We can blame it on social media, lack of parenting and lack of community involvement in the village model. After all the blaming is done, however, how do we empower a community of professionals who give 100 percent of themselves to a population who are not always receptive? How do we empower professionals whose salary is often far below that of their peers due to being in the social service field?
When I was a youth in the ‘90s, there was an expectation of respect that was always present when communicating with adults. As a youth involved in the juvenile justice system in that same decade, I knew there was a level of respect you needed to maintain whether in the streets, community or courtroom.
Even though you may have been in the streets with your friends cursing, fighting and creating havoc, that same behavior was not to be taken back into your home or school. The expectation of respect meant that one could not curse at their parents or otherwise disrespect their parents or teachers.
When I was arrested for the second time, I requested the police officer send me to detention because I was too worried about what I would face at home with my parents. The thought of being detained for committing what I thought at the time were petty crimes was a real consequence that the judge offered me. Realizing I would be unable to hang out with my friends and would lose my freedom while being detained in a facility led me to the straight and narrow. When I was offered therapy, I jumped at the opportunity.
I see a new culture within youth today. Many of today’s youth are not intimidated by the thought of being detained. In many cases, being detained has become the new rite of passage to becoming a “man” or gaining street credit. Youth today often feel that if they have been detained then they have a higher level of street credit. They feel it is their right to be disrespectful to adults, elders, teachers and community leaders. Youth today do not feel the pressure of the expectation of respect.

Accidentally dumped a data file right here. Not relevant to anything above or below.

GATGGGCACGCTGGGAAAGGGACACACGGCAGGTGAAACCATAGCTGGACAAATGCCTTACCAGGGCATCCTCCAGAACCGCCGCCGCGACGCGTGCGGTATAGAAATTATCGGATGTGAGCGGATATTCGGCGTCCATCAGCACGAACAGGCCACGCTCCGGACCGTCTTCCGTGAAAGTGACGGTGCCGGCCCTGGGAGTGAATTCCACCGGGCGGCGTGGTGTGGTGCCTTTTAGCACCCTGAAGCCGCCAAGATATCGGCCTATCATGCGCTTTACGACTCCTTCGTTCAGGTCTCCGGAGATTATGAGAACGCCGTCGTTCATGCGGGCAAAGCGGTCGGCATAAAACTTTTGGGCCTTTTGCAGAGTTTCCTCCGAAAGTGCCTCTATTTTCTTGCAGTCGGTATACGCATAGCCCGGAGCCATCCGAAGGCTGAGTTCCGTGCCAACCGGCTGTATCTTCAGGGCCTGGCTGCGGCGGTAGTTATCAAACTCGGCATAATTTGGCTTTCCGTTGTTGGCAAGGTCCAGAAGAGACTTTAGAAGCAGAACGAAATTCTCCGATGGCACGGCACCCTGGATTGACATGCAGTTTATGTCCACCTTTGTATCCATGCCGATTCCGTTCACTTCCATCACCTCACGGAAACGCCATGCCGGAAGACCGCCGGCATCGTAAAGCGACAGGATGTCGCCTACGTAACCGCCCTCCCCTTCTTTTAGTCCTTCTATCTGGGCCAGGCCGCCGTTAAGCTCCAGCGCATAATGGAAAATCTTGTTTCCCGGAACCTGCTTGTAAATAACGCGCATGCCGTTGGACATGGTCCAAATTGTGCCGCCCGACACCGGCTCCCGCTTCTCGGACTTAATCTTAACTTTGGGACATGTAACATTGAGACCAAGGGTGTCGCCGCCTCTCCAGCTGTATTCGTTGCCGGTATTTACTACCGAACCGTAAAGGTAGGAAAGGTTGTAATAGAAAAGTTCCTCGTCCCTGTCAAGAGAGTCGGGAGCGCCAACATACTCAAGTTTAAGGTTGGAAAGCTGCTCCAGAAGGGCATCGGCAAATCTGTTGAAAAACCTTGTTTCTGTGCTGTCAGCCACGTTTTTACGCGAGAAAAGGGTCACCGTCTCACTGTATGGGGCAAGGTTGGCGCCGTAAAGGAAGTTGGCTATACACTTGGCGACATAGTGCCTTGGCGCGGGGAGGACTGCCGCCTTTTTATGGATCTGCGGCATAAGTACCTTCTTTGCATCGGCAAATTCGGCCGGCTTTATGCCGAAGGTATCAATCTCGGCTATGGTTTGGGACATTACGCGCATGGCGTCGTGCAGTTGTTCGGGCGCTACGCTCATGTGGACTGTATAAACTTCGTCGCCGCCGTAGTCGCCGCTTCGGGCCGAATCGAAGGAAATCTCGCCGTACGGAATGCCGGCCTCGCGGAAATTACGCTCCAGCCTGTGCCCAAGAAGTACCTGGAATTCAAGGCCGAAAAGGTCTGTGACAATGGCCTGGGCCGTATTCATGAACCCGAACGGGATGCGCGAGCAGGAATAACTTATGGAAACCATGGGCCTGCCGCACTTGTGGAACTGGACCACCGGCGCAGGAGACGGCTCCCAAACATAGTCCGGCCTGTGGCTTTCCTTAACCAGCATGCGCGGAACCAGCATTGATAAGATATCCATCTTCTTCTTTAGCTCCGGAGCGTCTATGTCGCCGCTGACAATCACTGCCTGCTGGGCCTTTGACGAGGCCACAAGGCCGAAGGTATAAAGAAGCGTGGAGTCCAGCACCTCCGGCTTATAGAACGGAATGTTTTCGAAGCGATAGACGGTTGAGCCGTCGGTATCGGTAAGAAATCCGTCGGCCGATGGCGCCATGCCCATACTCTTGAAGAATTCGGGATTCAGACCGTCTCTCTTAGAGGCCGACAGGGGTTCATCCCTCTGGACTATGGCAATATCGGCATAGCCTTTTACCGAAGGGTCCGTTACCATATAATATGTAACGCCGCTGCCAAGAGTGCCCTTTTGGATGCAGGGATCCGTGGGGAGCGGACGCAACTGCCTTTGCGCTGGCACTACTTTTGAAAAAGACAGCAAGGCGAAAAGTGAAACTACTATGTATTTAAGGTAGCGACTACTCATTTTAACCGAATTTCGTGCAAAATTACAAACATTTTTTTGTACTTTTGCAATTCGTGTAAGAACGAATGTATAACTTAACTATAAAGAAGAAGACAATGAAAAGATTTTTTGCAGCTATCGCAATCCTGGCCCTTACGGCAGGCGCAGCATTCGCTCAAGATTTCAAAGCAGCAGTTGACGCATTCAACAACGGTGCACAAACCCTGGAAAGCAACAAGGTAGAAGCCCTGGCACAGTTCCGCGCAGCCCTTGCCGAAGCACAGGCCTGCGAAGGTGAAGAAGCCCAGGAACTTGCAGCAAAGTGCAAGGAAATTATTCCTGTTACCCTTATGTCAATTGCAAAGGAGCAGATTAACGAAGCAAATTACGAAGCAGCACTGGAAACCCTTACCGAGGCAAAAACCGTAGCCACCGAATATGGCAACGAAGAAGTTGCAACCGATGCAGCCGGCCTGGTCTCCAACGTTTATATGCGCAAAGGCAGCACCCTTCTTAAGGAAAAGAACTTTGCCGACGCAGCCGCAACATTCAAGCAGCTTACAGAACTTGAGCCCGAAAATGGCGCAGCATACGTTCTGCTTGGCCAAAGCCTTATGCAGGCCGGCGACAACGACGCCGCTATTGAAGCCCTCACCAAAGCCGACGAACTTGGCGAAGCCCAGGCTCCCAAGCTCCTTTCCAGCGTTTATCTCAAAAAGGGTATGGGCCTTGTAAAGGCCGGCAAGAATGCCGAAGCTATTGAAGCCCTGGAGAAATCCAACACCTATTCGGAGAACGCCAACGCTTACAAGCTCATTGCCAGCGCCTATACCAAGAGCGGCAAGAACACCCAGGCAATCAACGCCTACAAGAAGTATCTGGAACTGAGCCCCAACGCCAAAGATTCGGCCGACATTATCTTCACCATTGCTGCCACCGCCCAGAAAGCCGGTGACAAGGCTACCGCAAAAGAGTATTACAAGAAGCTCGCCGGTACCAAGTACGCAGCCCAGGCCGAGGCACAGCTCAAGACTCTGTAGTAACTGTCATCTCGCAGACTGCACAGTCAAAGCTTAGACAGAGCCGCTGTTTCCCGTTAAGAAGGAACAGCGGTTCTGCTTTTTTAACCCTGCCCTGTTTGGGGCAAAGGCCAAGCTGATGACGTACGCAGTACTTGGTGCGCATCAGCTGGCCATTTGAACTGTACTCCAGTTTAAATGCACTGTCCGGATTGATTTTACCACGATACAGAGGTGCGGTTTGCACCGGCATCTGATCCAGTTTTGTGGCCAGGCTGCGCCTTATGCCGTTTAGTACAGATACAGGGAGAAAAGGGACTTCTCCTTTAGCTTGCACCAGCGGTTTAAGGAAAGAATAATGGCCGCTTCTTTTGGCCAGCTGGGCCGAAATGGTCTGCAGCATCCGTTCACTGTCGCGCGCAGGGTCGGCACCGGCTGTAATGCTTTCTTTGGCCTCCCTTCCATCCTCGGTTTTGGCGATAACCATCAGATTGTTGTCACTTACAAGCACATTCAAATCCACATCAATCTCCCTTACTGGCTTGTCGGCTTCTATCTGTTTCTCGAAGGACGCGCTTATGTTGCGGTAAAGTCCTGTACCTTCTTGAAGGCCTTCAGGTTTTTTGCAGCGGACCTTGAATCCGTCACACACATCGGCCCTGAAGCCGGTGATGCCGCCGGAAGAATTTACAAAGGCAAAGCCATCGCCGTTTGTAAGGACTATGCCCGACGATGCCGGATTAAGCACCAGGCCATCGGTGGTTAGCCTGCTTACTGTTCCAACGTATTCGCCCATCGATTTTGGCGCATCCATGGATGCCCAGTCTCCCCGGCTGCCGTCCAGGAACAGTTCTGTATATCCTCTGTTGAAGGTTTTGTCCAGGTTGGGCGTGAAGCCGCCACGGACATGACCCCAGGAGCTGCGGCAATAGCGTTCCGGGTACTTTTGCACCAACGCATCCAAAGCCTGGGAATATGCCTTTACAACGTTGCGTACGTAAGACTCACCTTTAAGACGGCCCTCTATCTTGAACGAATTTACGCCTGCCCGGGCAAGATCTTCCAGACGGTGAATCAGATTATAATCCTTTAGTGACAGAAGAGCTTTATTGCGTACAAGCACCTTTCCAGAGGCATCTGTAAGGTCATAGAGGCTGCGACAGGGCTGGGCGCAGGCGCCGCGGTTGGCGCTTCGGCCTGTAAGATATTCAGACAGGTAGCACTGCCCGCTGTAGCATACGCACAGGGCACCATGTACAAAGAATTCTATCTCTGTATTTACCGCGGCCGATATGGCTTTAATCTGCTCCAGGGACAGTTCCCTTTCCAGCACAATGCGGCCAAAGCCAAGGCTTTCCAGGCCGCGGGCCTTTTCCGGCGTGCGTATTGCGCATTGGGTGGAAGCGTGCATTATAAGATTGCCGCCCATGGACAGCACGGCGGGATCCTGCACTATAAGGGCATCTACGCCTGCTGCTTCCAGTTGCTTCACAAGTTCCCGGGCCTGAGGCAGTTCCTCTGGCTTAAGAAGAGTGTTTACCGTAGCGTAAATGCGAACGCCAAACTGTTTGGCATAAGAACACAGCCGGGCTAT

How do we empower the direct service staff working with our youthful offenders to empower them for positive changes in behavioral, social and competency skills? How can we convince our direct service staff that their investment in the youth will actually make a difference? As professionals working with the juvenile justice population, we are aware there is no instant gratification and it can be many years before we know if our investment made a difference.
Employers must be creative in how they support their direct service staff to help ensure that a level of optimism can endure and that they still maintain a sense of value, even when they feel completely discouraged. We do not want our staff to become burnt out because a handful of youthful offenders feel it is their right to be disrespectful.
Executive staff need to support the direct staff by giving them opportunities to vent their frustrations without being disciplined. Incorporating “mental health” days is very important for staff who may have been involved in an incident that included police or affected another participant. Staff appreciation events are very important to provide a break and an opportunity to create some hope and re-energize direct staff, who are often the pivot of the program infrastructure. Creating and maintaining an environment of positive staff morale with support from executive staff will lead to lower turnover and let staff feel empowered.
As an executive of programs that serve a majority of youth who are underserved, I recognize that it is key for every staff member to feel empowered, that their opinion matters and that their input aids program development and implementation. If we work to support our direct staff who hold community-based programs together for youthful offenders, we will in return have an opportunity to create a supportive environment for them and help create a cultural change among the youth.
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